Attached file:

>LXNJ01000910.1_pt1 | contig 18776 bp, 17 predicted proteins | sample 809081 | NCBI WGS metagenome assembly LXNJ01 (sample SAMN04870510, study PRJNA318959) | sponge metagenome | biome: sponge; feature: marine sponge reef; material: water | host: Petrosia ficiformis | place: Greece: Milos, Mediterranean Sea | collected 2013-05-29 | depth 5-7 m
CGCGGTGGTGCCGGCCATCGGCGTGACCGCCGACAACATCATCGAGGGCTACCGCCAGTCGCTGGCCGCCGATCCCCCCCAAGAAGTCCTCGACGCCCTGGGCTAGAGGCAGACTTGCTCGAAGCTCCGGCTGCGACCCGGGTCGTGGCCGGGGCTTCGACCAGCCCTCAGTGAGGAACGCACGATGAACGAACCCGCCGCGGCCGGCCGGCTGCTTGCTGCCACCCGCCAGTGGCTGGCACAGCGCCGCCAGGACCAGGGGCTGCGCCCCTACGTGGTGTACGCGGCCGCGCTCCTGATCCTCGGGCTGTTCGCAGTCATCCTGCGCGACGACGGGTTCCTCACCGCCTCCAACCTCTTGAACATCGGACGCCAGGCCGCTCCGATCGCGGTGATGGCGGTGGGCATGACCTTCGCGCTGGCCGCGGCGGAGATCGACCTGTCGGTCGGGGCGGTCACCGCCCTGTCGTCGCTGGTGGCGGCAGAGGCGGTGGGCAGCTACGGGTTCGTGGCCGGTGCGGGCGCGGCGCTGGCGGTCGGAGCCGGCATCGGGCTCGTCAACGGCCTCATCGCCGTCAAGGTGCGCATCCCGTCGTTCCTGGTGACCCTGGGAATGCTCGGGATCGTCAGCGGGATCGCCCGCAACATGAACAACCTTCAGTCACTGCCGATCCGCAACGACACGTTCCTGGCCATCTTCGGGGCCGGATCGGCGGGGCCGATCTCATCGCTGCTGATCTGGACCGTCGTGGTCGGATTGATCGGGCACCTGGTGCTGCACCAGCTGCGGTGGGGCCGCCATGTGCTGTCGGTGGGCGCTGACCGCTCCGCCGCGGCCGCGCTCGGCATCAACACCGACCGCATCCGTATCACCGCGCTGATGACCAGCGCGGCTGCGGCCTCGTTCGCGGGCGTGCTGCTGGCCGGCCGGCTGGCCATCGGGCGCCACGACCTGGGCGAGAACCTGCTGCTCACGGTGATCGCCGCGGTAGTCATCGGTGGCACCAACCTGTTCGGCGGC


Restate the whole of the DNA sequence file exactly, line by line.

>LXNJ01000910.1_pt1 | contig 18776 bp, 17 predicted proteins | sample 809081 | NCBI WGS metagenome assembly LXNJ01 (sample SAMN04870510, study PRJNA318959) | sponge metagenome | biome: sponge; feature: marine sponge reef; material: water | host: Petrosia ficiformis | place: Greece: Milos, Mediterranean Sea | collected 2013-05-29 | depth 5-7 m
CGCGGTGGTGCCGGCCATCGGCGTGACCGCCGACAACATCATCGAGGGCTACCGCCAGTCGCTGGCCGCCGATCCCCCCCAAGAAGTCCTCGACGCCCTGGGCTAGAGGCAGACTTGCTCGAAGCTCCGGCTGCGACCCGGGTCGTGGCCGGGGCTTCGACCAGCCCTCAGTGAGGAACGCACGATGAACGAACCCGCCGCGGCCGGCCGGCTGCTTGCTGCCACCCGCCAGTGGCTGGCACAGCGCCGCCAGGACCAGGGGCTGCGCCCCTACGTGGTGTACGCGGCCGCGCTCCTGATCCTCGGGCTGTTCGCAGTCATCCTGCGCGACGACGGGTTCCTCACCGCCTCCAACCTCTTGAACATCGGACGCCAGGCCGCTCCGATCGCGGTGATGGCGGTGGGCATGACCTTCGCGCTGGCCGCGGCGGAGATCGACCTGTCGGTCGGGGCGGTCACCGCCCTGTCGTCGCTGGTGGCGGCAGAGGCGGTGGGCAGCTACGGGTTCGTGGCCGGTGCGGGCGCGGCGCTGGCGGTCGGAGCCGGCATCGGGCTCGTCAACGGCCTCATCGCCGTCAAGGTGCGCATCCCGTCGTTCCTGGTGACCCTGGGAATGCTCGGGATCGTCAGCGGGATCGCCCGCAACATGAACAACCTTCAGTCACTGCCGATCCGCAACGACACGTTCCTGGCCATCTTCGGGGCCGGATCGGCGGGGCCGATCTCATCGCTGCTGATCTGGACCGTCGTGGTCGGATTGATCGGGCACCTGGTGCTGCACCAGCTGCGGTGGGGCCGCCATGTGCTGTCGGTGGGCGCTGACCGCTCCGCCGCGGCCGCGCTCGGCATCAACACCGACCGCATCCGTATCACCGCGCTGATGACCAGCGCGGCTGCGGCCTCGTTCGCGGGCGTGCTGCTGGCCGGCCGGCTGGCCATCGGGCGCCACGACCTGGGCGAGAACCTGCTGCTCACGGTGATCGCCGCGGTAGTCATCGGTGGCACCAACCTGTTCGGCGGC